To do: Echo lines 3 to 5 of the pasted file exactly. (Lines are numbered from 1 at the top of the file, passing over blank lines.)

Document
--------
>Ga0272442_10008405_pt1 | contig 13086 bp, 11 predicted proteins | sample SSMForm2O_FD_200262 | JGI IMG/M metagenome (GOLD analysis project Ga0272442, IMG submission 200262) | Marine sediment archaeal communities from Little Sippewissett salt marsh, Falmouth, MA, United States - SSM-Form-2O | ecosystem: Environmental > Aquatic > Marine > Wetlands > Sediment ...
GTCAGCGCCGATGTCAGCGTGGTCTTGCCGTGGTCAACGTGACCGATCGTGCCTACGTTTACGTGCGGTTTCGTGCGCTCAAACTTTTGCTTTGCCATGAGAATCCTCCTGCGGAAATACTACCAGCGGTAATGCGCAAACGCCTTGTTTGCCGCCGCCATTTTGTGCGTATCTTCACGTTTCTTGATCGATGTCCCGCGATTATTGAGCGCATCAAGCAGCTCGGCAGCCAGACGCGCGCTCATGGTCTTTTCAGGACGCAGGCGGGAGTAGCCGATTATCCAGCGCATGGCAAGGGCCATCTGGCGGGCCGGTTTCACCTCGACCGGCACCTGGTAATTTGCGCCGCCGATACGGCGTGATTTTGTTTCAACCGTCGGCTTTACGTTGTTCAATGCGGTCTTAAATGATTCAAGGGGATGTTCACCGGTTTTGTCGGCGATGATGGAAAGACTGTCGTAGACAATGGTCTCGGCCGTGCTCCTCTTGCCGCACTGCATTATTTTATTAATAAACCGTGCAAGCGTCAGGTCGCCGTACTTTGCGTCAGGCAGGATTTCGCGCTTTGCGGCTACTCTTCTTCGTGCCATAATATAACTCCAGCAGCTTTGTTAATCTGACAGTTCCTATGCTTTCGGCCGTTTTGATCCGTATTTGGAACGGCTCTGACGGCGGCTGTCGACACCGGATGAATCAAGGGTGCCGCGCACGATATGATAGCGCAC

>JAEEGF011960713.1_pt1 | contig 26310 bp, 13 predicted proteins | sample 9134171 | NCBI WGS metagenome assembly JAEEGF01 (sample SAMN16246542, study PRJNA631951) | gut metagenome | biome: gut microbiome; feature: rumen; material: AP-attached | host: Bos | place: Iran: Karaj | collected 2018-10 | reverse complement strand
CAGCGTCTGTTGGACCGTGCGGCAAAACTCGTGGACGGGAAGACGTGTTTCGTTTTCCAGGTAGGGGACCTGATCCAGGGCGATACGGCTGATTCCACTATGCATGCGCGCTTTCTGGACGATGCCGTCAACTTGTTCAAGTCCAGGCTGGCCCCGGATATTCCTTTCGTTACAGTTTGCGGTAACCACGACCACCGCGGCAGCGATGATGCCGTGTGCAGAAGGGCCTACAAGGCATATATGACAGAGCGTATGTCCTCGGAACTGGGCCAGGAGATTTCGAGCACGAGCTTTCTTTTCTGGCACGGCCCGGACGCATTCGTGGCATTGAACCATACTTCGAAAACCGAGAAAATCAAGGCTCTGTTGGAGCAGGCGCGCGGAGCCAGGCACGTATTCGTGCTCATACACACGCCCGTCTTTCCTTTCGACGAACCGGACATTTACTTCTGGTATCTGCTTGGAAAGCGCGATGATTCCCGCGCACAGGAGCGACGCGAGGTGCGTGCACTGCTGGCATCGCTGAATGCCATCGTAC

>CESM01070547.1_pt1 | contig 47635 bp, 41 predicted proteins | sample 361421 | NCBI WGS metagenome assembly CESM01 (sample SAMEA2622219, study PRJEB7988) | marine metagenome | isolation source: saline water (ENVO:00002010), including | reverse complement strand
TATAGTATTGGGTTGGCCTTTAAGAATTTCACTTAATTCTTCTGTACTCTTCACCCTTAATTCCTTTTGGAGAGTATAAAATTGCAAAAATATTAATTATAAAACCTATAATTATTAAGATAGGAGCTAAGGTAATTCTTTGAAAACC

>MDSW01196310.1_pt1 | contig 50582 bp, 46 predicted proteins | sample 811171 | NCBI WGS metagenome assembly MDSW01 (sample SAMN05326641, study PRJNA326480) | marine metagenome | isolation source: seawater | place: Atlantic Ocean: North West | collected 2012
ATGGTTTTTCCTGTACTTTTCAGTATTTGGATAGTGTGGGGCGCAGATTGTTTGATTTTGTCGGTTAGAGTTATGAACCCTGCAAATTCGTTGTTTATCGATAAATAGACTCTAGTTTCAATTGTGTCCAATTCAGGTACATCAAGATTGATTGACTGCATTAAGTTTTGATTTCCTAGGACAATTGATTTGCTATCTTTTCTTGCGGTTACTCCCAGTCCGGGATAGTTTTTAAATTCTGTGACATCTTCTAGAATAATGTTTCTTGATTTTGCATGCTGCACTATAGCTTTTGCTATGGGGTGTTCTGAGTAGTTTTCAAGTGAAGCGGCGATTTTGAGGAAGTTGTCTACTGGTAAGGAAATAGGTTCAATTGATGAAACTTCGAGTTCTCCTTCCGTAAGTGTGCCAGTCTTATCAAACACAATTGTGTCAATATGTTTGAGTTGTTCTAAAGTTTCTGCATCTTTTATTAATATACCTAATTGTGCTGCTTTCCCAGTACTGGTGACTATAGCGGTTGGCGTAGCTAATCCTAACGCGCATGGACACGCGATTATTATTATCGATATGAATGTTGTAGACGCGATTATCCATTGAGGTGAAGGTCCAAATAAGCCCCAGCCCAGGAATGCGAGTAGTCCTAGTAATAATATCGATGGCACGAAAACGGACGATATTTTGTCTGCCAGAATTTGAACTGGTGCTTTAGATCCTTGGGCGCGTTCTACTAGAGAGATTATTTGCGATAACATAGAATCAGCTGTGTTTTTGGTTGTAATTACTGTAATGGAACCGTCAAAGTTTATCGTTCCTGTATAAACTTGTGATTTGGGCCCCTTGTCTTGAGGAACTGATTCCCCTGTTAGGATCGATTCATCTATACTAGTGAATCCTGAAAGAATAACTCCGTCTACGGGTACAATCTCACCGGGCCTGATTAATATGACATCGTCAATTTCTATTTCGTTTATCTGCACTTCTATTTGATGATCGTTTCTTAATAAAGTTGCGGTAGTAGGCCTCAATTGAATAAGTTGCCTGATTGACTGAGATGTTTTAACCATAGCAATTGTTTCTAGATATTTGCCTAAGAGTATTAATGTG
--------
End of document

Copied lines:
>JAEEGF011960713.1_pt1 | contig 26310 bp, 13 predicted proteins | sample 9134171 | NCBI WGS metagenome assembly JAEEGF01 (sample SAMN16246542, study PRJNA631951) | gut metagenome | biome: gut microbiome; feature: rumen; material: AP-attached | host: Bos | place: Iran: Karaj | collected 2018-10 | reverse complement strand
CAGCGTCTGTTGGACCGTGCGGCAAAACTCGTGGACGGGAAGACGTGTTTCGTTTTCCAGGTAGGGGACCTGATCCAGGGCGATACGGCTGATTCCACTATGCATGCGCGCTTTCTGGACGATGCCGTCAACTTGTTCAAGTCCAGGCTGGCCCCGGATATTCCTTTCGTTACAGTTTGCGGTAACCACGACCACCGCGGCAGCGATGATGCCGTGTGCAGAAGGGCCTACAAGGCATATATGACAGAGCGTATGTCCTCGGAACTGGGCCAGGAGATTTCGAGCACGAGCTTTCTTTTCTGGCACGGCCCGGACGCATTCGTGGCATTGAACCATACTTCGAAAACCGAGAAAATCAAGGCTCTGTTGGAGCAGGCGCGCGGAGCCAGGCACGTATTCGTGCTCATACACACGCCCGTCTTTCCTTTCGACGAACCGGACATTTACTTCTGGTATCTGCTTGGAAAGCGCGATGATTCCCGCGCACAGGAGCGACGCGAGGTGCGTGCACTGCTGGCATCGCTGAATGCCATCGTAC

>CESM01070547.1_pt1 | contig 47635 bp, 41 predicted proteins | sample 361421 | NCBI WGS metagenome assembly CESM01 (sample SAMEA2622219, study PRJEB7988) | marine metagenome | isolation source: saline water (ENVO:00002010), including | reverse complement strand